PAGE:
Present day Nikkei Canadians could go to any high-end restaurant and order steak and lobster. The Issei must be drooling in their ohaka. For the Nisei, it’s a far cry from eating mostly rice with bits of okazu that consisted of homemade tsukemono, Spam or bologna. Yonseis think nothing of spending $15-20 for burger and chips.

Some Nisei try to keep alive the traditional ‘Japanese’ food that is uniquely Nikkei. New Denver (Denbazuke) pickles, Kan-bah-lan-doh chow mein from Cumberland, B.C., Fuki (bogs rhubarb), matsutake and nori tori, kinpira (burdock roots), and karinto in teriyaki glaze and teriyaki wieners. Will these dishes become extinct in time when most Nikkei are Hapas?

Yorie Tasaka’s 100+ year old fuki still growing in her old homestead in Ganges, on Salt Spring Island in the Gulf Islands.

 

© 2017 Chuck Tasaka

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About this series

In response to popular demand, we are bringing back Nikkei Chronicles’ most popular and beloved theme: food! Itadakimasu 2! Another Taste of Nikkei Culture will revisit the role of food in Nikkei culture, the subject of the first Nikkei Chronicles in 2012.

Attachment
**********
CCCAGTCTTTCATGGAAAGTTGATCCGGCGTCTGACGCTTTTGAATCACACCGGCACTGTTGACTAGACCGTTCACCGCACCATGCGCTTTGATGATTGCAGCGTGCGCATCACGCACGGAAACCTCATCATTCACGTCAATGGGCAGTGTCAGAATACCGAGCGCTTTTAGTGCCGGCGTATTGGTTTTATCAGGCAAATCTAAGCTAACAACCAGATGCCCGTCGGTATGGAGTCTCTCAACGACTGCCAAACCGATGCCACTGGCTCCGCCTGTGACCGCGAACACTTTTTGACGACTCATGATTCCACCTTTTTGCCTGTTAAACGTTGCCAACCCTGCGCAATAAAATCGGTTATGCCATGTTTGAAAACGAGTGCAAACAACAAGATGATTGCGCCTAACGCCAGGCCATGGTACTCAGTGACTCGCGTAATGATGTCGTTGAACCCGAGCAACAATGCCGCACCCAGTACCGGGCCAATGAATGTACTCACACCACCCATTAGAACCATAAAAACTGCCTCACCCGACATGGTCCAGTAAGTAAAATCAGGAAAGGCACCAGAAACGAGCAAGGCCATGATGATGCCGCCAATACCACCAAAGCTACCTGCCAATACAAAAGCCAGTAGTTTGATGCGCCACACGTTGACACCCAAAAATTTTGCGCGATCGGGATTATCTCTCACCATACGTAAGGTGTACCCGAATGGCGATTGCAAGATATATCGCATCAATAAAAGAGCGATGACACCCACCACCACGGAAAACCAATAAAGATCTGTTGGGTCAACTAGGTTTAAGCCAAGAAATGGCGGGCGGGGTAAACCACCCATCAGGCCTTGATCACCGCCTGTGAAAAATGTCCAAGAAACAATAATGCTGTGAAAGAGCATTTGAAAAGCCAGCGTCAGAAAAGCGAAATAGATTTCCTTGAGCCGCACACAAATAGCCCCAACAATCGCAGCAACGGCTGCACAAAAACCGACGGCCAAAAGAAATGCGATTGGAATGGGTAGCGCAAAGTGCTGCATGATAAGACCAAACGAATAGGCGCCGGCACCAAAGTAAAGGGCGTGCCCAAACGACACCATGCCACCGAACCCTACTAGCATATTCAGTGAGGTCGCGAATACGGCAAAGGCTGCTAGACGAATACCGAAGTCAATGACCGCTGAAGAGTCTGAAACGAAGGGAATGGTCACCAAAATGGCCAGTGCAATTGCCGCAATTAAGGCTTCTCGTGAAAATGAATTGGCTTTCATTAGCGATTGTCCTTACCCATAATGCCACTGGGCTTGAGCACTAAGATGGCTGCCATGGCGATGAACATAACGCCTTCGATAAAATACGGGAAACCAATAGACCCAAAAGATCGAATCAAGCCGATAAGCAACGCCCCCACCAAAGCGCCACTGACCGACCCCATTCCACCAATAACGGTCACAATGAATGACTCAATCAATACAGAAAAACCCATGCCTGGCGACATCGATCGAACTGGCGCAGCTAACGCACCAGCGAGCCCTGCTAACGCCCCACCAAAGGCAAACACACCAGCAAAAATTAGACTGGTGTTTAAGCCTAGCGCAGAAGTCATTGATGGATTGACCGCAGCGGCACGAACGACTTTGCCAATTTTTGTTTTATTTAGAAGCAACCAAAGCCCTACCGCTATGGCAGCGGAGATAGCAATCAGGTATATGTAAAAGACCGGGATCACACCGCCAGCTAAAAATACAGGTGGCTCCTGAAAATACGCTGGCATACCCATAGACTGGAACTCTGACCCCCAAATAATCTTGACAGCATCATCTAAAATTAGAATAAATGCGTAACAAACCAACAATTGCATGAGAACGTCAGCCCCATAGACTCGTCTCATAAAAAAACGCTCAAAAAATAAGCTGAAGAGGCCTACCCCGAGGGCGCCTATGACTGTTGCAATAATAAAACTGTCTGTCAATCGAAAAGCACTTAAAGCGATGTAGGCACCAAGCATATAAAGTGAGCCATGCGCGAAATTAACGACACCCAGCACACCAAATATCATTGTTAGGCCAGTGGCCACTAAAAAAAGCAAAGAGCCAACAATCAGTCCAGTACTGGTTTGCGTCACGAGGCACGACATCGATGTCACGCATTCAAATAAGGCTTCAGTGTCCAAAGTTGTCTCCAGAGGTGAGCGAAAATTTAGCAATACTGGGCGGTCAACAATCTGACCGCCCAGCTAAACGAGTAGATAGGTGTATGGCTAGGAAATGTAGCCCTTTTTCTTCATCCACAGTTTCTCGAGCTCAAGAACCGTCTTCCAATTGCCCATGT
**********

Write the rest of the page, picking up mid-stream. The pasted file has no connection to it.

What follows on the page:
We invite you to share your personal stories and essays, memoirs, academic papers, restaurant reviews, and other prose works that share your perspectives, experiences, and/or research on food.

How does the food you eat express your identity? How does food help to connect your community and bring people together? What kinds of recipes have been passed down from generation to generation in your family?

Submissions will be accepted from May 1 until September 30, 2017, at 6 p.m. PDT.

All stories that meet the project guidelines and criteria will be published in the Discover Nikkei Journal on a rolling basis as part of the Itadakimasu 2 series.

For more information, visit 5dn.org/itadakimasu2.


Check out these other Nikkei Chronicles series:

#1: ITADAKIMASU! A Taste of Nikkei Culture 
#2: Nikkei+ ~ Stories of Mixed Language, Traditions, Generations & Race ~ 
#3: Nikkei Names: Taro, John, Juan, João? 
#4: Nikkei Family: Memories, Traditions, and Values 
#5: Nikkei-go: The Language of Family, Community, and Culture